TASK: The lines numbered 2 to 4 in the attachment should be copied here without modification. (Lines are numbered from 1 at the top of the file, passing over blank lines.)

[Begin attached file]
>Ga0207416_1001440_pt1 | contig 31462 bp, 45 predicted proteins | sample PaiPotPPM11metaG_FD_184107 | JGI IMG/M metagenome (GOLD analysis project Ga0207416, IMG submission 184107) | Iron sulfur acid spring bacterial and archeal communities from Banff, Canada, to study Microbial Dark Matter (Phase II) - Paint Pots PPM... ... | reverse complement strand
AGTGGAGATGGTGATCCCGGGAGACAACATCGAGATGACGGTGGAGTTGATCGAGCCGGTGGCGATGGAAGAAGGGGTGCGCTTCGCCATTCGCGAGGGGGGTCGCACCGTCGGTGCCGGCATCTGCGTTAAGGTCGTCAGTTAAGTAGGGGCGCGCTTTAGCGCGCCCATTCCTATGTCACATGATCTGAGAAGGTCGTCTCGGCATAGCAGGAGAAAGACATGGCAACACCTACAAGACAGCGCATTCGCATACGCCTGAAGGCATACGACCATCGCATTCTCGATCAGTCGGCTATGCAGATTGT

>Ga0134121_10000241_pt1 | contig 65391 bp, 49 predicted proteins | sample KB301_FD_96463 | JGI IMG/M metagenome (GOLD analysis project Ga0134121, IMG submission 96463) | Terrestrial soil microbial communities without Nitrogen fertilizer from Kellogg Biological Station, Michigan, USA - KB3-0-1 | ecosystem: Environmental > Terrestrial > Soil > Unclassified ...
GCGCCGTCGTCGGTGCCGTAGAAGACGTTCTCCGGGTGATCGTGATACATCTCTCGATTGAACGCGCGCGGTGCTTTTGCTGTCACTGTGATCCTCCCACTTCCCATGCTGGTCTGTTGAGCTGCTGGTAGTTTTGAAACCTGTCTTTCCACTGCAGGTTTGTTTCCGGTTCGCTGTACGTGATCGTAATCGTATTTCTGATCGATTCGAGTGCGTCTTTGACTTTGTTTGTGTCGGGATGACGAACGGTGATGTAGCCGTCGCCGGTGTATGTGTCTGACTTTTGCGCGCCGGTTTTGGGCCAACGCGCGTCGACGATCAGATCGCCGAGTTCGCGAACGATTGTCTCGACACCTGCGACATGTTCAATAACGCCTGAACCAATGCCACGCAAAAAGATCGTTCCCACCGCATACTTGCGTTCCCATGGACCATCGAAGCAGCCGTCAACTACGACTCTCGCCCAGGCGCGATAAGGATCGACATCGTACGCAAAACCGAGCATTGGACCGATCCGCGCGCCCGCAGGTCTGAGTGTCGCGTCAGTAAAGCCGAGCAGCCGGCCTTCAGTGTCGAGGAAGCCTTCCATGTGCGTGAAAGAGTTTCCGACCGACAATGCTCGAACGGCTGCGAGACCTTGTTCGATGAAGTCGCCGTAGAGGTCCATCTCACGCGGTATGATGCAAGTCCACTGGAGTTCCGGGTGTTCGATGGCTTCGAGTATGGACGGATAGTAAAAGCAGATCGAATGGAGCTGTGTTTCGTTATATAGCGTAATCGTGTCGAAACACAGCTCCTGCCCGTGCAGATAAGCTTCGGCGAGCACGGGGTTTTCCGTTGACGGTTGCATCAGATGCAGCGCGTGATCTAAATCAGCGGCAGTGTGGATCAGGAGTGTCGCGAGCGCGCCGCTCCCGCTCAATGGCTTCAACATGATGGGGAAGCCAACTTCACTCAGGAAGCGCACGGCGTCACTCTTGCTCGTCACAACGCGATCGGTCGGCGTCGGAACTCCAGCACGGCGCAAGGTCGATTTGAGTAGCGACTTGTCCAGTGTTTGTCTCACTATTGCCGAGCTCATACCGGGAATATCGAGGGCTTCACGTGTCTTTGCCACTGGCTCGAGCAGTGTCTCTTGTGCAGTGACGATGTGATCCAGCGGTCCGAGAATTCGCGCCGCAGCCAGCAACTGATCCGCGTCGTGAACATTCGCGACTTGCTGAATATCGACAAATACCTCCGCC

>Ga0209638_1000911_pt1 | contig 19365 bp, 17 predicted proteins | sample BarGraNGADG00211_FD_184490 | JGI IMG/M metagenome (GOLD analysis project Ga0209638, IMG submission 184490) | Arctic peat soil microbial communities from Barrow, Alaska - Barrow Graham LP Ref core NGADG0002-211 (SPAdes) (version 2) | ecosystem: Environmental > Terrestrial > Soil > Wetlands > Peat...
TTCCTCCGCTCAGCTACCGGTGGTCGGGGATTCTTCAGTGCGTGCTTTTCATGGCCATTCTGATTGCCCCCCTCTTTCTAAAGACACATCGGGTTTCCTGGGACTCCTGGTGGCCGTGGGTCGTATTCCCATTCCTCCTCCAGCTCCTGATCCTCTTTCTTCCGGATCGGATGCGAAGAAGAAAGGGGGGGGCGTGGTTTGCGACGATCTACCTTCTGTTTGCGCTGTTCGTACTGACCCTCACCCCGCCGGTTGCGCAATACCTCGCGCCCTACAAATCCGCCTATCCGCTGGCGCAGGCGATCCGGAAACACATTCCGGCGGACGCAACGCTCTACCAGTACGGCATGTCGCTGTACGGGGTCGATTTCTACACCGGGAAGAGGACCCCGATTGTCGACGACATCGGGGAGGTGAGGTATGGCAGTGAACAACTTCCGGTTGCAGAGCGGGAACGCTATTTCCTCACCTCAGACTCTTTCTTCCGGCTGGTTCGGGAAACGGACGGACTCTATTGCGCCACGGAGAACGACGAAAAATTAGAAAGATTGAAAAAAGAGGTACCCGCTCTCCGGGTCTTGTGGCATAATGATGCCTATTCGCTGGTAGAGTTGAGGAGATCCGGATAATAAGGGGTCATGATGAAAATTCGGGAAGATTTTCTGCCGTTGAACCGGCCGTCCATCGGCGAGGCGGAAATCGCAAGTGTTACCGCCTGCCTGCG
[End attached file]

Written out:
AGTGGAGATGGTGATCCCGGGAGACAACATCGAGATGACGGTGGAGTTGATCGAGCCGGTGGCGATGGAAGAAGGGGTGCGCTTCGCCATTCGCGAGGGGGGTCGCACCGTCGGTGCCGGCATCTGCGTTAAGGTCGTCAGTTAAGTAGGGGCGCGCTTTAGCGCGCCCATTCCTATGTCACATGATCTGAGAAGGTCGTCTCGGCATAGCAGGAGAAAGACATGGCAACACCTACAAGACAGCGCATTCGCATACGCCTGAAGGCATACGACCATCGCATTCTCGATCAGTCGGCTATGCAGATTGT

>Ga0134121_10000241_pt1 | contig 65391 bp, 49 predicted proteins | sample KB301_FD_96463 | JGI IMG/M metagenome (GOLD analysis project Ga0134121, IMG submission 96463) | Terrestrial soil microbial communities without Nitrogen fertilizer from Kellogg Biological Station, Michigan, USA - KB3-0-1 | ecosystem: Environmental > Terrestrial > Soil > Unclassified ...
GCGCCGTCGTCGGTGCCGTAGAAGACGTTCTCCGGGTGATCGTGATACATCTCTCGATTGAACGCGCGCGGTGCTTTTGCTGTCACTGTGATCCTCCCACTTCCCATGCTGGTCTGTTGAGCTGCTGGTAGTTTTGAAACCTGTCTTTCCACTGCAGGTTTGTTTCCGGTTCGCTGTACGTGATCGTAATCGTATTTCTGATCGATTCGAGTGCGTCTTTGACTTTGTTTGTGTCGGGATGACGAACGGTGATGTAGCCGTCGCCGGTGTATGTGTCTGACTTTTGCGCGCCGGTTTTGGGCCAACGCGCGTCGACGATCAGATCGCCGAGTTCGCGAACGATTGTCTCGACACCTGCGACATGTTCAATAACGCCTGAACCAATGCCACGCAAAAAGATCGTTCCCACCGCATACTTGCGTTCCCATGGACCATCGAAGCAGCCGTCAACTACGACTCTCGCCCAGGCGCGATAAGGATCGACATCGTACGCAAAACCGAGCATTGGACCGATCCGCGCGCCCGCAGGTCTGAGTGTCGCGTCAGTAAAGCCGAGCAGCCGGCCTTCAGTGTCGAGGAAGCCTTCCATGTGCGTGAAAGAGTTTCCGACCGACAATGCTCGAACGGCTGCGAGACCTTGTTCGATGAAGTCGCCGTAGAGGTCCATCTCACGCGGTATGATGCAAGTCCACTGGAGTTCCGGGTGTTCGATGGCTTCGAGTATGGACGGATAGTAAAAGCAGATCGAATGGAGCTGTGTTTCGTTATATAGCGTAATCGTGTCGAAACACAGCTCCTGCCCGTGCAGATAAGCTTCGGCGAGCACGGGGTTTTCCGTTGACGGTTGCATCAGATGCAGCGCGTGATCTAAATCAGCGGCAGTGTGGATCAGGAGTGTCGCGAGCGCGCCGCTCCCGCTCAATGGCTTCAACATGATGGGGAAGCCAACTTCACTCAGGAAGCGCACGGCGTCACTCTTGCTCGTCACAACGCGATCGGTCGGCGTCGGAACTCCAGCACGGCGCAAGGTCGATTTGAGTAGCGACTTGTCCAGTGTTTGTCTCACTATTGCCGAGCTCATACCGGGAATATCGAGGGCTTCACGTGTCTTTGCCACTGGCTCGAGCAGTGTCTCTTGTGCAGTGACGATGTGATCCAGCGGTCCGAGAATTCGCGCCGCAGCCAGCAACTGATCCGCGTCGTGAACATTCGCGACTTGCTGAATATCGACAAATACCTCCGCC